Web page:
Recertification log reflects importance of experience, learning and leadership
As of Jan. 1, 2011, human resources professionals will have a new way of tabulating professional development points to recertify their Certified Human Resources Professional (CHRP) designation.
The recertification log, which assigns points to various professional development activities, has been updated to better reflect the importance of experience as well as learning and leadership in the practice of HR, according to the Canadian Council of Human Resources Associations (CCHRA).
“We felt it’s such an important factor to be able to deliver what you learn rather than just learn it,” said Larry Highcock, chairman of CCHRA’s national recertification committee.
But developing knowledge is still important because you need to have current knowledge of professional practices in order to be able to apply it, he added.
CHRP holders must recertify their designation every three years. They can either recertify by collecting 100 points for various professional development activities or by rewriting the National Professional Practice Assessment (NPPA). (Quebec has different certification rules and Ontario no longer uses the NPPA.)
In both the current and new logs, there are five professional development categories: continuing education, leadership, instruction, significant work projects/initiatives and research or publication. In each category, there are various activities designation holders can complete for a specific number of points.
In the new log, the order of the development categories was changed to focus attention on activities that reflect the importance of experience and the application of learned behaviours, said Highcock.
Significant work projects/initiatives switched positions with continuing education to go from fourth position to first. Leadership is second, followed by instruction, continuing education and research or publication.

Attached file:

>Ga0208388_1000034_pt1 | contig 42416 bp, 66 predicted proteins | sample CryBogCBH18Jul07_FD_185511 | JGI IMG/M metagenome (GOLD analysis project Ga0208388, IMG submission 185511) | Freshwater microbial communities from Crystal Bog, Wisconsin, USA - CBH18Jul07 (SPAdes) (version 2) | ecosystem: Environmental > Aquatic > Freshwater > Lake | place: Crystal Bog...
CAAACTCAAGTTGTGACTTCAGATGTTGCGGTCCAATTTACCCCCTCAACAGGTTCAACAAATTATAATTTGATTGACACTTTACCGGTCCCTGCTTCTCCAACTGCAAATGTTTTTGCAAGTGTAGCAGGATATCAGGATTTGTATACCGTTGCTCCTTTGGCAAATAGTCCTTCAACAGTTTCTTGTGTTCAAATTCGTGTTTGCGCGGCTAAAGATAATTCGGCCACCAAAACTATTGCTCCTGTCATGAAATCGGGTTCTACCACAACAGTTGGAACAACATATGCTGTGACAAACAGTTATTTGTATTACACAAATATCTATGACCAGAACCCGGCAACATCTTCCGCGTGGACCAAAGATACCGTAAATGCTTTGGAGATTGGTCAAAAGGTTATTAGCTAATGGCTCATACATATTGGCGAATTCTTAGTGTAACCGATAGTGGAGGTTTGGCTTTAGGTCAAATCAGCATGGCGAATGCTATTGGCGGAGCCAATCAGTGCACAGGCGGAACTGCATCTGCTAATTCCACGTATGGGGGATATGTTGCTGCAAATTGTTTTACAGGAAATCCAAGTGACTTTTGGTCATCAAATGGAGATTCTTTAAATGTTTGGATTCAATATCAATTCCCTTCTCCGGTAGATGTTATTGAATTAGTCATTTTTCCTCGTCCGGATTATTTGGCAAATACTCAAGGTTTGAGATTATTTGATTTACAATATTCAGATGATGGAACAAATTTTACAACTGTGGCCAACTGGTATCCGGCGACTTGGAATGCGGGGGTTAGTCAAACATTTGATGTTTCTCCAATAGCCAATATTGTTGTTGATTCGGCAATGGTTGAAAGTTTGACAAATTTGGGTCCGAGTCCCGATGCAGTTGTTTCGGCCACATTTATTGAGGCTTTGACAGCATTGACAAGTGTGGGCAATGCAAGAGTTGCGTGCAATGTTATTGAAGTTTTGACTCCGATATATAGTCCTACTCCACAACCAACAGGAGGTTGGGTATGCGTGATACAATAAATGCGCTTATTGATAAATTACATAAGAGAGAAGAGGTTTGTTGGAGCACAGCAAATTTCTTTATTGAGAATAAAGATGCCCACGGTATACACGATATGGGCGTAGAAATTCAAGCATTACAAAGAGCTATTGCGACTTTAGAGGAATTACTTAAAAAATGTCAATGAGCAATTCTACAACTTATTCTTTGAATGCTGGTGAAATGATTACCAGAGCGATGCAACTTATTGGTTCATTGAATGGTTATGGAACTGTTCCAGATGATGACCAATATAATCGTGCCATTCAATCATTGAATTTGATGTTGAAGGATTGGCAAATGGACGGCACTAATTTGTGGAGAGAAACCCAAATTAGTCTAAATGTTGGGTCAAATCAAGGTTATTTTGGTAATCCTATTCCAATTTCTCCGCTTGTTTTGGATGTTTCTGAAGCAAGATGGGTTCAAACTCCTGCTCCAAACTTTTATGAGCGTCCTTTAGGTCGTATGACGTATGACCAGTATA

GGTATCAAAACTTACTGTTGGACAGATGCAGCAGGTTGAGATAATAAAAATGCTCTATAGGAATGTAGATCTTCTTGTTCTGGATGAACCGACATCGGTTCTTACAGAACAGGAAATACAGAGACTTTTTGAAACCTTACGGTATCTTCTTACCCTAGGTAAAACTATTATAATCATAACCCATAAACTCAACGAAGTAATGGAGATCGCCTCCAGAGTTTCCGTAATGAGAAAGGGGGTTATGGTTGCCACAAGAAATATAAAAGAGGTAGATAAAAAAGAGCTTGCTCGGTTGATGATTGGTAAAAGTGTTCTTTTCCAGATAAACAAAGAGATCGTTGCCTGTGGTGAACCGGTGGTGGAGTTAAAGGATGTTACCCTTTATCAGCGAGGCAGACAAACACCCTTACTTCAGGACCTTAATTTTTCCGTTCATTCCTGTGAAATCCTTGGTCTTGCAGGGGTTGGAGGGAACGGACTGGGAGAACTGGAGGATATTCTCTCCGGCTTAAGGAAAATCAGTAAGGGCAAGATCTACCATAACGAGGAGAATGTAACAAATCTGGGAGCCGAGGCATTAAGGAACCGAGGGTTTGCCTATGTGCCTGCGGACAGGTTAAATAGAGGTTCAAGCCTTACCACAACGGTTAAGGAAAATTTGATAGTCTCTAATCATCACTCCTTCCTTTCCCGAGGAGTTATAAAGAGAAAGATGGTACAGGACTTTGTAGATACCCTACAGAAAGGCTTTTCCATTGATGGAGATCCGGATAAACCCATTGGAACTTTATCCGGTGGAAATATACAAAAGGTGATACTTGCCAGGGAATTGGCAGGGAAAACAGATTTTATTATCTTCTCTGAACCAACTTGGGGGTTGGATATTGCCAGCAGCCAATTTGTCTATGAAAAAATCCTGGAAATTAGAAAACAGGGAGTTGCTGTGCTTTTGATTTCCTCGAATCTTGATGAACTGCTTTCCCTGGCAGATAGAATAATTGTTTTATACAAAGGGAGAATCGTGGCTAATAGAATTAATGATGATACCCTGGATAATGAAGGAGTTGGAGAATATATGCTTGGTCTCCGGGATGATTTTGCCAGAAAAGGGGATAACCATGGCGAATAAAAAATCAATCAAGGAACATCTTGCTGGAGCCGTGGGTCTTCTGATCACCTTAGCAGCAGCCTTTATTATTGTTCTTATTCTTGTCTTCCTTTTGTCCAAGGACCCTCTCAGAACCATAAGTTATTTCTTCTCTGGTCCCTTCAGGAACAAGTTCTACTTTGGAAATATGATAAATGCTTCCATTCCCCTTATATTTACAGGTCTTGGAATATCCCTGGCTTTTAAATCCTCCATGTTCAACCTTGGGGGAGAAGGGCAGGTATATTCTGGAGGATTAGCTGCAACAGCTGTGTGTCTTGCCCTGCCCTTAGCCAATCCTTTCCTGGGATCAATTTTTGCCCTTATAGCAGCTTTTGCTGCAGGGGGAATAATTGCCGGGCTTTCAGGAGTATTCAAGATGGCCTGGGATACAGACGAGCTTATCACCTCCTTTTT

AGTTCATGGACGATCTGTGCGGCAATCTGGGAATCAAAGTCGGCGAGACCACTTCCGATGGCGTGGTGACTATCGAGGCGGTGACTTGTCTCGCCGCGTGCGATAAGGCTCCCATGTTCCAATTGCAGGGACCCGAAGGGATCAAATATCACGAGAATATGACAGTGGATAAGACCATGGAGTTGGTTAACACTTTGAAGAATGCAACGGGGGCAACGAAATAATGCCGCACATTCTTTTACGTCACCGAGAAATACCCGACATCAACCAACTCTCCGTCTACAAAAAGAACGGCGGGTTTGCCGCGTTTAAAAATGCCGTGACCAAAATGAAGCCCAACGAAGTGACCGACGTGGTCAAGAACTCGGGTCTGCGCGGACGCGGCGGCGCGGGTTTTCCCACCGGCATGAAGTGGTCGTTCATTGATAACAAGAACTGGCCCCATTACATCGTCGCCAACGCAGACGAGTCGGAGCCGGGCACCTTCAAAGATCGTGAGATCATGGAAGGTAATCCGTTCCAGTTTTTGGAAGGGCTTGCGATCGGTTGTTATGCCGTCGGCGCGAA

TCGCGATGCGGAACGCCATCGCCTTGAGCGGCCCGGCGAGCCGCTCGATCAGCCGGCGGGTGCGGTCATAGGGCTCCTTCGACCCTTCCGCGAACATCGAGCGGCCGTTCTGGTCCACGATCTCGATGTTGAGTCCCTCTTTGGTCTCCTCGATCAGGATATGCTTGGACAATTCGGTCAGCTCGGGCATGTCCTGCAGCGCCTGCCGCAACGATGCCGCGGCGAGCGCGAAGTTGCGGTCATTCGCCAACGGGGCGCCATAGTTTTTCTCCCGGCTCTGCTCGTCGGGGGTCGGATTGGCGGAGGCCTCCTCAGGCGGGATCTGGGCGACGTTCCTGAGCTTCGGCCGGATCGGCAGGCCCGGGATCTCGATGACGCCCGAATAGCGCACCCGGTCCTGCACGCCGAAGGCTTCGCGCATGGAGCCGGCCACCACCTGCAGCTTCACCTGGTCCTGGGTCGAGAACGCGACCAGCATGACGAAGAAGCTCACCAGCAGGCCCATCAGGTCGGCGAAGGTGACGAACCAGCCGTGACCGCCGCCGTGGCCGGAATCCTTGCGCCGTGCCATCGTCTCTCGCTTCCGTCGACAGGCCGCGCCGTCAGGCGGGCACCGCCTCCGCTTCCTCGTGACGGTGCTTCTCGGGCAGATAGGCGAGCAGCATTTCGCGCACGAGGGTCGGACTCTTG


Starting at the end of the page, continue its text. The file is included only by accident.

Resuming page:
Under the current system, designation holders can only accumulate 50 points in the research or publication category and 70 points in each of the leadership, instruction and work projects/initiatives categories. Designation holders can, however, accumulate 100 points in continuing education.
So it is possible for designation holders to recertify by only completing continuing education activities, which didn’t sit well with the national recertification committee.
“We felt that the 100-point requirement needed to be accumulated in two or more categories,” said Highcock.
In the new log, there’s no cap in any of the categories as long as CHRP holders accumulate 100 points in at least two categories, which is to designation holders’ advantage, said Rodica Zamfir, membership and certification manager at the Human Resources Institute of Alberta (HRIA).
“That gives them more liberty to choose the professional development activities, the area they feel closest to,” she said. “If they are more active in that area, they can get 99 points in leadership and one point in a different category.”
As part of the update, each development activity was reviewed and rewritten as necessary to ensure a clear understanding of what is necessary to ensure the activity is accepted for points.
“We had to make sure people understood what we were asking and make it user-friendly,” said Highcock.
The allocation of points for each development activity was also examined to ensure equity across all professional development activities.
CHRP holders will be able to use either the current or new log to recertify from Jan. 1, 2011, to Dec. 31, 2011. As of Jan. 1, 2012, only the new log will be accepted.
HRIA sent out the new log to its 2,200 members in June to inform them of the changes and give them time to choose which log they want to use to recertify and when, said Zamfir. Only one member came back to the association with some questions about the new log.
“That means there’s a good understanding of the changes,” said Zamfir.